Powell works his way through the story of his life with a level of introspection that might surprise readers who expect him to be a military-minded thug. His voice comes across as honest and genuine, and he is more than willing to admit when he thinks mistakes were made--especially if they were his own. This may be a success story, but it's not one where the author is gloating; Powell acknowledges when he screwed up, if he feels he does. And he acknowledges when OTHER people thought he screwed up, even if he doesn't think so.

And that, really, is what makes the book so fascinating; not just the life Powell has lived, which is admittedly impressive an interesting, but the way he thinks about that life. The book is a fantastic insight into the thinking of a very successful man. Even if you find his politics abhorrent, his thought processes are still worth understanding and thinking about. This is a man who knows how to succeed, and there's a lot to be learned from this.

Dragon and Liberator: The Sixth Dragonback Adventure

Dragon and Liberator (Dragonback, #6) Dragon and Liberator
Timothy Zahn


Okay; I am way, way, WAY behind on this thing. I'm taking advantage of a trip out of town to try and catch up, but I'm trying to catch up on a couple of other things as well. So, while I will do my best to provide you with my usual scintillating reviews, I will also apologize in advance if some of them seem a bit rushed.

On with the show.

Dragon and Liberator is the final volume in Timothy Zahn's Dragonback cycle, a six-book science fiction series aimed at young adults. I started reading it because I'm a huge Timothy Zahn mark, and kept reading the series because I discovered I actually enjoyed it. It's not deep literature, but it's enjoyable in the usual Zahn fashion: interstellar conspiracies, action, mystery, and more plot twists than you can shake a stick at. In short, it's fun.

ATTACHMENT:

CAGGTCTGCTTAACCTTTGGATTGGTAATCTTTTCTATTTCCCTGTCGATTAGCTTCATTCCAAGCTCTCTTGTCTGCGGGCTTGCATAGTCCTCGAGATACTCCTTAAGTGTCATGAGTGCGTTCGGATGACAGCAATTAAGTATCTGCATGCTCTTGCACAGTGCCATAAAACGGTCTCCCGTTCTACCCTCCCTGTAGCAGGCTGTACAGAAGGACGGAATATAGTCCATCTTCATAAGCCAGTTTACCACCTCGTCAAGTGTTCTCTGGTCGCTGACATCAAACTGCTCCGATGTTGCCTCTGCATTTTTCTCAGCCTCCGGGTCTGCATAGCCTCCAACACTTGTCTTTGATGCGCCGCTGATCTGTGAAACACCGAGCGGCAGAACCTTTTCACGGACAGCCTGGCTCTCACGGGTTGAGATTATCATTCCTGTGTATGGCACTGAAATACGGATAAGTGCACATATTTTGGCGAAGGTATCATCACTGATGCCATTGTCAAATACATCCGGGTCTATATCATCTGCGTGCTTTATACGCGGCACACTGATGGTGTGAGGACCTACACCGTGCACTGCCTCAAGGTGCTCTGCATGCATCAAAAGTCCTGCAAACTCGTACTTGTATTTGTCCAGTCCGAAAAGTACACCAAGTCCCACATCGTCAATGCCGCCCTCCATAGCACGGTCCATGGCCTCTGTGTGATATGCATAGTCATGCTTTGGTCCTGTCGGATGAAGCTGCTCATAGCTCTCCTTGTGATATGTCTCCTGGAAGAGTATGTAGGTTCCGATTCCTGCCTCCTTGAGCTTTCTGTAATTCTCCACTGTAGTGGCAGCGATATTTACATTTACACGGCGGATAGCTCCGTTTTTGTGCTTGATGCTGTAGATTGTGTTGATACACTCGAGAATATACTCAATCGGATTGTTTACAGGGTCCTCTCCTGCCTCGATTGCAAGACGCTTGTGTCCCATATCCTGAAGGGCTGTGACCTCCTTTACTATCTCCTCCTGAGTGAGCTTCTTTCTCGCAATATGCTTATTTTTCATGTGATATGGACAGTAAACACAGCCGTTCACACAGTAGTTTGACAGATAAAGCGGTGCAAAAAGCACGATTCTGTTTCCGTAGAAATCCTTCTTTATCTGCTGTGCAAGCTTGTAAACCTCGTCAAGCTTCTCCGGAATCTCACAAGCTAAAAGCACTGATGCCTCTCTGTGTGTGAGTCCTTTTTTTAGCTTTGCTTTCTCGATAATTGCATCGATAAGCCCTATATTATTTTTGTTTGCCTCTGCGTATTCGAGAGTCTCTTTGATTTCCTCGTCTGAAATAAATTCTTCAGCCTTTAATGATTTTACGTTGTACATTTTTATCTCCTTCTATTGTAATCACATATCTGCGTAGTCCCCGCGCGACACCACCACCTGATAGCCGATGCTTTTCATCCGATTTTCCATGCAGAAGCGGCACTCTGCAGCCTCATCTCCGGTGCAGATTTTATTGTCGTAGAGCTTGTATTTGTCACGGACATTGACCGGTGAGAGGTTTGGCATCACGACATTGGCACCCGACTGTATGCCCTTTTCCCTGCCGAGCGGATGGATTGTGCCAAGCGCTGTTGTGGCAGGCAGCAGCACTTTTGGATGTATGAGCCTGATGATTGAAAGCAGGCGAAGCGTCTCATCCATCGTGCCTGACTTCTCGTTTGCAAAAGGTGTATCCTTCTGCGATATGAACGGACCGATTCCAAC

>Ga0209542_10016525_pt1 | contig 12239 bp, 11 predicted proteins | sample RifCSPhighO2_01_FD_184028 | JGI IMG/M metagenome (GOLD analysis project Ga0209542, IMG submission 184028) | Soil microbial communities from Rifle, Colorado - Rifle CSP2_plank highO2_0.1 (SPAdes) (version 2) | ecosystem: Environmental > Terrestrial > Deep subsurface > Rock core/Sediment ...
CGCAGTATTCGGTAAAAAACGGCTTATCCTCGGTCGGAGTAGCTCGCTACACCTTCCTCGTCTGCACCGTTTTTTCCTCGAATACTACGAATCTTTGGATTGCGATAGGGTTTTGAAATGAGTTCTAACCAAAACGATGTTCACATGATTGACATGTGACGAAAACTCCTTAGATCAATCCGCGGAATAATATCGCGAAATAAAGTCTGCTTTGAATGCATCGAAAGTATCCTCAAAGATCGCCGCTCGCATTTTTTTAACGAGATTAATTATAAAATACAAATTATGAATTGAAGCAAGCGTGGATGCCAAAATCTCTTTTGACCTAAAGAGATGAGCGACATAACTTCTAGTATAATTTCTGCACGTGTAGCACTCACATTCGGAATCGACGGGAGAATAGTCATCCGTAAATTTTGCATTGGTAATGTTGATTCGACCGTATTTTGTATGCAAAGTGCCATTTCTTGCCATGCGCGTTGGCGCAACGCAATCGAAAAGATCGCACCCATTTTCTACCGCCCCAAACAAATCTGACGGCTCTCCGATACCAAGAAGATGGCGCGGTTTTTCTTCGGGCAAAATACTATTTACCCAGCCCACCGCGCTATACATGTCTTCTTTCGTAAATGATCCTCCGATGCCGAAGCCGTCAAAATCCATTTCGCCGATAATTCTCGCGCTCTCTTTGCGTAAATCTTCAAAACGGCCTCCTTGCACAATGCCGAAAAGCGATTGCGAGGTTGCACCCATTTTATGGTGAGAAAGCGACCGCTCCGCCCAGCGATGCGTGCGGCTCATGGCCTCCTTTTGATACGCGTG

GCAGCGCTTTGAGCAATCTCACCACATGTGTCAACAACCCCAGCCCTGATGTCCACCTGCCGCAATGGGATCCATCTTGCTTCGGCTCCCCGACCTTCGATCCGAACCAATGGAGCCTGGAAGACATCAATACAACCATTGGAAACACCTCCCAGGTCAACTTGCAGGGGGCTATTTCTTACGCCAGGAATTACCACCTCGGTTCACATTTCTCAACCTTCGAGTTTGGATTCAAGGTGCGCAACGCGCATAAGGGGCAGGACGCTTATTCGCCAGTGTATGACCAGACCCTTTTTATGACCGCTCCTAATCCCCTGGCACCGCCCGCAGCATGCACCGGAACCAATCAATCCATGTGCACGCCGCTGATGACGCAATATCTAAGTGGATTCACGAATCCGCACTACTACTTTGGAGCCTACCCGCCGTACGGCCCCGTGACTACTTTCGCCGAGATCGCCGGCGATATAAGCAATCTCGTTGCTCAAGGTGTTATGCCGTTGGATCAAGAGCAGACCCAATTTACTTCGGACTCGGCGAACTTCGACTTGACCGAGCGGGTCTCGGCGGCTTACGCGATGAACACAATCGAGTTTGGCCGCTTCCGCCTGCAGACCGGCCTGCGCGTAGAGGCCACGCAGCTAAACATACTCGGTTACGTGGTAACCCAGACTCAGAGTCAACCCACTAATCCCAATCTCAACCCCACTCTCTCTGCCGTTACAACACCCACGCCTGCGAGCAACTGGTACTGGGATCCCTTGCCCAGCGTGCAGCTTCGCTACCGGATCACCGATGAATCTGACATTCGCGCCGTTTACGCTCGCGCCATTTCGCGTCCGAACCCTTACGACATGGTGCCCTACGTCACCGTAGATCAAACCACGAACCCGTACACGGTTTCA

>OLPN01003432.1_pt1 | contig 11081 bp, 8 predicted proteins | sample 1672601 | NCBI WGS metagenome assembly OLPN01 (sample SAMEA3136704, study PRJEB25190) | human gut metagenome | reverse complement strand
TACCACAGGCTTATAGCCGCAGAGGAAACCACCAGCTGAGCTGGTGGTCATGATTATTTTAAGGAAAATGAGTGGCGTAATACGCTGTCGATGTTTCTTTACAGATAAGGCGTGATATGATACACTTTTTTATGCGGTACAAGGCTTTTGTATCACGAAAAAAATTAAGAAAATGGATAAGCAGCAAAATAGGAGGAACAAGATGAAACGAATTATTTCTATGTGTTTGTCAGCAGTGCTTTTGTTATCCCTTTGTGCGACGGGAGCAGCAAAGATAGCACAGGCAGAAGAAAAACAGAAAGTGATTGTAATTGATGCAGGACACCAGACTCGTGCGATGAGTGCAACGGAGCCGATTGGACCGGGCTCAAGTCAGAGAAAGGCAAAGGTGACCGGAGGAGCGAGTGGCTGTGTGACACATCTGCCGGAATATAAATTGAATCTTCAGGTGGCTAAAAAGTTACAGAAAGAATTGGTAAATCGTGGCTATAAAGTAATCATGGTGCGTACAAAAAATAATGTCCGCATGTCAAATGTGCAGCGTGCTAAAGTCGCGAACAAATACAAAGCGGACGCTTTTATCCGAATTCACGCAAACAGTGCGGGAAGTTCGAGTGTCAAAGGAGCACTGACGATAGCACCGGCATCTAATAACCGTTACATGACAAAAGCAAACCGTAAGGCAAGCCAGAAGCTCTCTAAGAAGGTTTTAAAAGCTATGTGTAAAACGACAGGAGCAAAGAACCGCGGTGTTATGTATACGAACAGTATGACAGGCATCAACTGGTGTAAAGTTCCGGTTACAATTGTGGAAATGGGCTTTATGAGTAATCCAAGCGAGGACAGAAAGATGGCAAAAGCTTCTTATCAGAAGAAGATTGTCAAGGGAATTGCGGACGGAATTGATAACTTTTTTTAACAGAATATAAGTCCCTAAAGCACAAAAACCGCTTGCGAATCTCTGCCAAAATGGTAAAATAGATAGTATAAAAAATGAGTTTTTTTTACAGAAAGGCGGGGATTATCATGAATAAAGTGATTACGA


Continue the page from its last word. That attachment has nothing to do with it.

Dragon and Liberator is the endgame of the long plot which Zahn has been building over the last six books. The K'Da fleet is on its way, and Jack and Draycos need to make one final, desperate push to stop the conspiracy that plans to kill them--and is tied into the one that killed Jack's parents.

Like any Zahn series, this one has a lot of plot threads kicking around that need to be wrapped up. Zahn manages to tie everything together, and even to give readers introductions to a few new characters along the way (we finally meet the Valahgua who have been lurking menacingly in the background for the whole series). The new additions don't create any new plot strands, fortunately, and the whole series manages to tie up in a nice, neat, but satisfying way (while still leaving some room for more, if Zahn really wanted to do it).

Of course, there's all the action and adventure that the previous entries into the series promise. And there's the shades-of-grey morality as well. This series is very much a coming of age story, and is as much about Jack's growth from a selfish, immature thief into an honorable, mature young adult. Not always entirely subtle, but satisfying nonetheless.

If you've been following this series, finish it. It's worth the wait.